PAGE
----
Lecture on Keats

Events that are related to Keats, lectures, new publications. Also your Photos of Keats-related locations, events etc.

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Re: Lecture on Keats - Accomplished!

Postby Ennis » Wed Jun 06, 2012 2:45 am

BrokenLyre wrote:Friends,

This past Friday I did my 2 1/2 hour lecture on Keats for 13 adults, who showed an interest in attending this event. We had the house decked out in 1819 style (with a sign that read "Wentworth Place, 1819" on the way in) complete with teaspoons from 1819, and English China. Had many of the foods Keats mentioned in his poems/letters - dates, apples, peaches, plums, nuts, celery, biscuits, scones, English jams, English tea, raw cow milk, coffee, 2 English main dishes, English sandwiches, 1 Italian dish (to honor his stay in Rome), English desserts and of course Claret. Wow. Plus pictures of Keats's life on computer/TV screen, and various books about Keats lying around. All tables were covered with place settings (4 at a table) with flowers and candles and music.

After dinner, I worked my way through Keats' life, highlighting "City Pent", part of "Sleep and Poetry," "Chapman's Homer", part of "Song of Indian Maid, "When I Have Fears", 2 stanzas from "St. Agnes Eve", Fanny Brawne, "Nightingale" (1st Stanza), and "To Autumn." There was a 15 minute break as well. Heavy stuff I must say. It went as well as I could make it. I think they were all somewhat shocked by the power, beauty and tragedy of his life. I used transparencies (old school) with a projector to show the poems and I also gave them copies to follow along. That way I could write on the transparencies so they could see the points I was making (form, structure, etc..).

Doing this allowed me the time to trace the arc of his life along the lines of his Poetic Ambition and Love. With respect to these twin concepts, you can really get a sense of the movement and direction of his poems. Even though I know the Keats story, it still surprised me while I was explaining the arc of his life to people and showing the connections between his early poems and his later work. It struck me deeply doing it all in so short a time. Yes, it was hard to hold back the tears, as I love my friend so much, and could not help but bare my soul. But they now know what is close to my heart. One of my goals was that I did not want to sin against Keats' native skies.... I think I honored our friend with my best effort. The preparation was so time consuming (5 weeks) that I couldn't do it again. Thanks for letting me share this with you - and YES - I mentioned this forum and our friends here in this Keats Circle.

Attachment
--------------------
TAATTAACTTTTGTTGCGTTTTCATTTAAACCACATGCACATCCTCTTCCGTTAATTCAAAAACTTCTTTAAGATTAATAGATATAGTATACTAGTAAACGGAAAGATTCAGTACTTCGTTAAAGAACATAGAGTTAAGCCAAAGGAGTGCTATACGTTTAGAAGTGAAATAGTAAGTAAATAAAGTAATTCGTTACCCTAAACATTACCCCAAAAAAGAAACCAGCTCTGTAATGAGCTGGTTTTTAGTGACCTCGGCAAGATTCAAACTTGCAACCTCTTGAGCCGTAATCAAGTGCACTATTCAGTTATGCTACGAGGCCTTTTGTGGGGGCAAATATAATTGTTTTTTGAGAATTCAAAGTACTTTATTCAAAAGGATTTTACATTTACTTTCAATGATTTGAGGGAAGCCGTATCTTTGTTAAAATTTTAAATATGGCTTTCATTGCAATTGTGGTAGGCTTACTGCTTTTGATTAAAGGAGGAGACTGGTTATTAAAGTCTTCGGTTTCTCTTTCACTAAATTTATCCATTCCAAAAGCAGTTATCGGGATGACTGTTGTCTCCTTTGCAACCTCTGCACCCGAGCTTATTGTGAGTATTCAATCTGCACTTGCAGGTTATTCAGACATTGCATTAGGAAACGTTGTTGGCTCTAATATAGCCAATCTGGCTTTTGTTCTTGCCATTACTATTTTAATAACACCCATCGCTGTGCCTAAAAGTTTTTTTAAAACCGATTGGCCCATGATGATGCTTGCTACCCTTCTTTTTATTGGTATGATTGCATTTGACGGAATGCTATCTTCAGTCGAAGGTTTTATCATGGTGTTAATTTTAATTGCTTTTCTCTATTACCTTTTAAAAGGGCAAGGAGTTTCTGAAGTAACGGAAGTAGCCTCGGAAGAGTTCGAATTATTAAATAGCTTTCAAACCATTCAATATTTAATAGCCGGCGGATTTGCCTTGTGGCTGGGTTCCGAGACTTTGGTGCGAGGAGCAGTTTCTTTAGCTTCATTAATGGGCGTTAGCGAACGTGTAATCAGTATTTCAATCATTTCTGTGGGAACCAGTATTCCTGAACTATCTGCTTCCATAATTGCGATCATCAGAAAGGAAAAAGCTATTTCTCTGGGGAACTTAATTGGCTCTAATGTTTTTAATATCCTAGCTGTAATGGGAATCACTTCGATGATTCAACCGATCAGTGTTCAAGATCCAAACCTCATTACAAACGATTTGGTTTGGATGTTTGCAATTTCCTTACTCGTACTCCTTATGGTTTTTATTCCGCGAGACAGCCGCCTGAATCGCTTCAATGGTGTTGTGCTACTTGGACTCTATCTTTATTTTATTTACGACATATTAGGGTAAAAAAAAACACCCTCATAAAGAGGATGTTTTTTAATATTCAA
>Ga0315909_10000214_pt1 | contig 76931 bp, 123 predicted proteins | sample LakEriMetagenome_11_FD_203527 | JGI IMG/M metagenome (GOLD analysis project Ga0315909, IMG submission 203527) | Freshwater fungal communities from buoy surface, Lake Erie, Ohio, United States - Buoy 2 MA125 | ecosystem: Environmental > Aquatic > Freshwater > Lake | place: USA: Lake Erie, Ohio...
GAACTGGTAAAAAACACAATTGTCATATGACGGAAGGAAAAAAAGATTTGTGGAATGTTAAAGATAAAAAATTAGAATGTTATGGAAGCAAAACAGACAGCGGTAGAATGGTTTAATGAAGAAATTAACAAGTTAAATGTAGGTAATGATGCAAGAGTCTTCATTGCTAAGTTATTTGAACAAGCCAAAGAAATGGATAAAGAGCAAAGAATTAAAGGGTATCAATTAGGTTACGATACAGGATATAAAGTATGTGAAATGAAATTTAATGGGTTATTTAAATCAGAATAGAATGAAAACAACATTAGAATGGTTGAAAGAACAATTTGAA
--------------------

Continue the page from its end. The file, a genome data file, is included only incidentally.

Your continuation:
I hope you get the chance to do this or something similar for your own family & friends.



Oh, my gosh, how wonderful it all sounds!! How I wish I could have been there! I certainly would never want to send out any alarm bells, especially for such a magnificent thing you have accomplished to "spread the word" of Keats, but I was reading up on consumption/tuberculosis just today, and I found out that one way it was contracted was from consuming raw (unpasteurized??) milk. Be careful. . . .
"But if you will fully love me, though there may be some fire, 'twill not be more than we can bear when moistened and bedewed with Pleasures." JK to FB 08.07.1819
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Re: Lecture on Keats